12.5% Dividend Yield: How Much Risk Is Tolerable?
The YCharts Stock Screener shows a dozen S&P 500 stocks offering dividend yields between 5% and 12.5%, including several popular conservative plays like AT&T (T) and Entergy (ETR). It’s a list any investor should appreciate, considering the returns promised here beat the roughly 4% gains strategists forecast for share prices in 2014 and well exceed Treasury yields. A sample in the chart below includes those companies and Windstream Holdings (WIN), healthcare REIT HCP (HCP), and utility FirstEnergy (FE).
But like most companies paying big dividends, each of these high yielders has ingrained problems that cause shareholders to reach for the Rolaids. Issues like dying business units, cyclical slowdowns and rising interest rates provide consistent threats to both the share prices and the actual dividends, giving their shareholders good reason to worry. So how does an investor decide if the stress is worth a shot at a great dividend?
One strategy is to consider the nearly-worst-case scenario. Assuming solvency, the two biggest risks for income investors are that the company will cut/omit the dividend, or that the share price will fall more than the yield on the payout. (Or fall enough to seriously minimize the total return.)
In occasional columns, YCharts evaluates on both fronts for top dividend payers using fundamentals analysis. For a right-brain element, we also assign a rating for each investment based on an estimated stress level taking on the shares would generate. A 3-Rolaids rating indicates a high risk investment; a 1-Rolaids rating the least risky. (High yield investments that don’t involve antacids are rather rare.) We start here with Windstream and its roughly 12.5% dividend yield, which is the highest in the S&P 500.
Rural telecom company Windstream has been a good example of how an investor can lose money in a company with a huge dividend yield. Over a two-year period, Windstream’s total return price performance (share price change plus dividend) was a negative 15% even though the shares maintained a dividend yield above 8% during that period.
This year’s total returns are running at about 6.5%. That’s considerably less than the 10%-plus dividend yield the company has had all year and the 29% total return for the S&P 500 so far, or even the 26% gain in the index without dividends.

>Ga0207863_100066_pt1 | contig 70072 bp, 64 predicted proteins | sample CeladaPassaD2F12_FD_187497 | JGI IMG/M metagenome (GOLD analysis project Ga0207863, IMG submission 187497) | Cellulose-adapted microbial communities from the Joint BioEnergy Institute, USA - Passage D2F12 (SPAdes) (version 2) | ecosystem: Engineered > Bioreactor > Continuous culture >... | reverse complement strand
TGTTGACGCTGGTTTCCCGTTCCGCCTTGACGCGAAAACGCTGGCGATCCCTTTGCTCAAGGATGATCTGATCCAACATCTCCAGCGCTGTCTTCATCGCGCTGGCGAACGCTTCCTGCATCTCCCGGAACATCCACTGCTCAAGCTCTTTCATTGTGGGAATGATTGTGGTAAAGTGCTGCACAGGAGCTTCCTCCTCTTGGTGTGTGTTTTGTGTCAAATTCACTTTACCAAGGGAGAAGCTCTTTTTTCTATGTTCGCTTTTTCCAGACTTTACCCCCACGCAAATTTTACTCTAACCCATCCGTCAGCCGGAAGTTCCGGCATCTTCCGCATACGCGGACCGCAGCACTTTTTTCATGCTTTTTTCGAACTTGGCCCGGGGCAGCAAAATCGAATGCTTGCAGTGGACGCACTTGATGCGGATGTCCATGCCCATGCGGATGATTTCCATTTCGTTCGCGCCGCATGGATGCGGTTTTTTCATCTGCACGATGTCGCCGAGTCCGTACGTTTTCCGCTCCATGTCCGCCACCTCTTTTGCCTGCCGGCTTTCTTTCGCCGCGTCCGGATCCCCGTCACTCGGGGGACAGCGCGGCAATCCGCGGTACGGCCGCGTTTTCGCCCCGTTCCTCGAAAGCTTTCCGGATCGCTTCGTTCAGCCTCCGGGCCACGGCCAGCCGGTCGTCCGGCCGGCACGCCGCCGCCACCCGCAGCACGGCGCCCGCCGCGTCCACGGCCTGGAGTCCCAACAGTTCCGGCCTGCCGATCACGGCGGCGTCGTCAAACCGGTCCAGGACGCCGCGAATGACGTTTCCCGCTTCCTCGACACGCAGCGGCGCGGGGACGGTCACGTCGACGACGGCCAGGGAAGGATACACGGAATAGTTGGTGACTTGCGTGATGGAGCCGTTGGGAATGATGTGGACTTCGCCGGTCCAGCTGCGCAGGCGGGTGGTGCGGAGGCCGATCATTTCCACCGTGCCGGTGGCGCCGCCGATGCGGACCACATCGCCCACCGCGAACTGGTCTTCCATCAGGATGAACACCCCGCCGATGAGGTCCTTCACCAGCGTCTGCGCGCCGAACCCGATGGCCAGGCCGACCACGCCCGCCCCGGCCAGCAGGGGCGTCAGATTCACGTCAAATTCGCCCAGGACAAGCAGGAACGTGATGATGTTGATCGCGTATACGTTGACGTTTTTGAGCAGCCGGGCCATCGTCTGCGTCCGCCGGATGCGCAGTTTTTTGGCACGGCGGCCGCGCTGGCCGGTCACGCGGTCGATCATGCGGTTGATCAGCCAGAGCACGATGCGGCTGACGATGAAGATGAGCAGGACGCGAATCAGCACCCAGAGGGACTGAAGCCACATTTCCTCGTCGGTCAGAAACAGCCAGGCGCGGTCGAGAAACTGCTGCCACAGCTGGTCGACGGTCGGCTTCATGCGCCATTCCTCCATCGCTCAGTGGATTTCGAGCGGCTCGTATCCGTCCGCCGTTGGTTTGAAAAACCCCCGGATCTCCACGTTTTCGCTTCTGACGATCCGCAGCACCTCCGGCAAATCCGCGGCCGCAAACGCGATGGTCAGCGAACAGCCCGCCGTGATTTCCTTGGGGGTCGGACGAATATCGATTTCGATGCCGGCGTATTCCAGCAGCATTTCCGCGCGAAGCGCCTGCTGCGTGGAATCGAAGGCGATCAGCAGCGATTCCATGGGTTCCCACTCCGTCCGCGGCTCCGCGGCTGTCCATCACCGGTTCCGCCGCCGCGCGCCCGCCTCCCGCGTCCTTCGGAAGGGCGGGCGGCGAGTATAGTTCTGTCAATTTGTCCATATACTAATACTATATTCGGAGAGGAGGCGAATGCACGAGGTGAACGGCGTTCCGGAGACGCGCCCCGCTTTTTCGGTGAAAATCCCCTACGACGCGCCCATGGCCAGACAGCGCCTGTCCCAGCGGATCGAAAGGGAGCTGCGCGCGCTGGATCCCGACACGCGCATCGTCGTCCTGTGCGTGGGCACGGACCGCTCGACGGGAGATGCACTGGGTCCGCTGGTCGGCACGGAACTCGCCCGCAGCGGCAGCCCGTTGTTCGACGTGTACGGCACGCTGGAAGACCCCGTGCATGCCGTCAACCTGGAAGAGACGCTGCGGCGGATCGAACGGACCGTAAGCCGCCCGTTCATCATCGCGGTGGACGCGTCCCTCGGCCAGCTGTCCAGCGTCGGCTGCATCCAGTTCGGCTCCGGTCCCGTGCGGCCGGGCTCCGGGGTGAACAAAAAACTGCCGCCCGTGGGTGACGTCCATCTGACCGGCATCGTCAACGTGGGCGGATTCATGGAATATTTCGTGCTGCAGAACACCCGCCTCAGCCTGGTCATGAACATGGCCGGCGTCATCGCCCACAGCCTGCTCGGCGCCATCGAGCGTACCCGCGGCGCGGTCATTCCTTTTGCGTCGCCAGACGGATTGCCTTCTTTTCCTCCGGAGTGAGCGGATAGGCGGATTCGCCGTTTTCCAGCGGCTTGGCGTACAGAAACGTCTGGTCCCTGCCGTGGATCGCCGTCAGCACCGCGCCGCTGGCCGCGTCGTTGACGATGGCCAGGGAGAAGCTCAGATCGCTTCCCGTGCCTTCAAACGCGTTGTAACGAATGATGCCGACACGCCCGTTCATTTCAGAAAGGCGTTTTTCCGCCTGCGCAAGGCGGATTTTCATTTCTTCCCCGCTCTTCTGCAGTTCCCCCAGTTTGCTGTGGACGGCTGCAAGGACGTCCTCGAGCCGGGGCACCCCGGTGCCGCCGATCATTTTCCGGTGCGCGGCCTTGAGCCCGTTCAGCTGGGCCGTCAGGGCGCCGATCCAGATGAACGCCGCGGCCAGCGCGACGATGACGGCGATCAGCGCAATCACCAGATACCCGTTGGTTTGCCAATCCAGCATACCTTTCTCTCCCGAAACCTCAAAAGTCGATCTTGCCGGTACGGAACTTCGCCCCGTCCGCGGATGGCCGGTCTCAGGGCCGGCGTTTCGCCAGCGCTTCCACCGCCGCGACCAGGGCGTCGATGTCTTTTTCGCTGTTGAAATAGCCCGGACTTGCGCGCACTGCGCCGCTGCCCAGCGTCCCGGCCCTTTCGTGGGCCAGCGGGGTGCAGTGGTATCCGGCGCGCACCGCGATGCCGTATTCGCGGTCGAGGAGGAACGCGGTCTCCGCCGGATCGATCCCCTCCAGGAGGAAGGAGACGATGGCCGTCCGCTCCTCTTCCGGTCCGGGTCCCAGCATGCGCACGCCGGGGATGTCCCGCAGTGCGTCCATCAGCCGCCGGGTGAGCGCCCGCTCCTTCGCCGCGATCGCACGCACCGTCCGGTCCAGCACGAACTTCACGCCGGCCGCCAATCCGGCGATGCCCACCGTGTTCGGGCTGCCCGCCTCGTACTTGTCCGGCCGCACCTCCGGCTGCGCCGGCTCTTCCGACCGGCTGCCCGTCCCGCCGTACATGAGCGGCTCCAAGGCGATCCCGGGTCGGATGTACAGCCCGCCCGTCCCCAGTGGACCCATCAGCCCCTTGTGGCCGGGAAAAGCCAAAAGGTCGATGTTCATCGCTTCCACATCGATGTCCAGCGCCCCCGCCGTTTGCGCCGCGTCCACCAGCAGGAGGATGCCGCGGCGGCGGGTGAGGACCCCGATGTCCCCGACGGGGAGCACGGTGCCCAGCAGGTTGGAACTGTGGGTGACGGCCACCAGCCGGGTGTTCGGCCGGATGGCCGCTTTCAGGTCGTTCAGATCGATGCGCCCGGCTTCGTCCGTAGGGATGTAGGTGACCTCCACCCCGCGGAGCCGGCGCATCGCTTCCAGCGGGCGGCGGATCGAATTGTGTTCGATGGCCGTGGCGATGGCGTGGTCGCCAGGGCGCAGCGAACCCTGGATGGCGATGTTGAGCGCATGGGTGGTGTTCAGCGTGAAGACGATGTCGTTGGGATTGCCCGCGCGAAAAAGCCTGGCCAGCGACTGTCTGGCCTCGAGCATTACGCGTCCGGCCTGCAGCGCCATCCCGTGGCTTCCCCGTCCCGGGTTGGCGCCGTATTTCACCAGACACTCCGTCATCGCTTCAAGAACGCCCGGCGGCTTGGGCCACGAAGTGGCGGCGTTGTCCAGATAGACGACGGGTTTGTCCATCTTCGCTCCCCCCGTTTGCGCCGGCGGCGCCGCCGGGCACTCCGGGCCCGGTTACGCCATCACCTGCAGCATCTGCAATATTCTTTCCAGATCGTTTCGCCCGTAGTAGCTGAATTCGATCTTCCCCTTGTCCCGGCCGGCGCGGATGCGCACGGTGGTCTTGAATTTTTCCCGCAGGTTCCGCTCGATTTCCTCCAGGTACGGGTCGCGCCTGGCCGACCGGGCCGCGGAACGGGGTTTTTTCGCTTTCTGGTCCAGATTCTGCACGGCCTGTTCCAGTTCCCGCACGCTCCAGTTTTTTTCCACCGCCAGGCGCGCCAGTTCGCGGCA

Of course, Windstream investors still got their 10%-plus quarterly payouts and only lost money if they sold the shares. One strategy for collecting its high dividends today is to resign oneself to holding onto the shares even if the dividend is cut on the bet that improving company financials will eventually rebuild the share price. Twelve percent is a big return, even over a two or three year period.
But a dividend cut would likely devastate Windstream’s share price, and the charts point to a likely one soon. Windstream management insists that won’t be necessary, but you can by the charts below why they have to spend the bulk of any investor presentation explaining why not. The company is spending more than four times its net income, or 80% of its free cash flow, on dividend payments -- frightening levels for a payout ratio and a cash dividend payout ratio.
Windstream contends that a growing broadband services division will make up for its shrinking rural telephone line business before the dividend payments become unsustainable. But Windstream’s revenues and earnings are expected to fall this year. The following year is supposed to see revenues level off and a significant turnaround in earnings.
YCharts was skeptical of Windstream back in April 2012 when the dividend yield was 8.5%, both because the payout looked unsustainable and the core business growth weak. The share price is down 31% since then; total returns are down 18%; and there’s still little growth. The dividend, much to our surprise, remains intact. Chasing it, however, will require even more Rolaids now. If you're still curious, read the 10-K and subsequent Q's, and unleash some financial advisor tools on the stock.
Dee Gill, a senior contributing editor at YCharts, is a former foreign correspondent for AP-Dow Jones News in London, where she covered the U.K. equities market and economic indicators. She has written for The New York Times, The Wall Street Journal, The Economist and Time magazine. She can be reached at firstname.lastname@example.org. Read the RIABiz profile of YCharts. You can also request a demonstration of YCharts Platinum.
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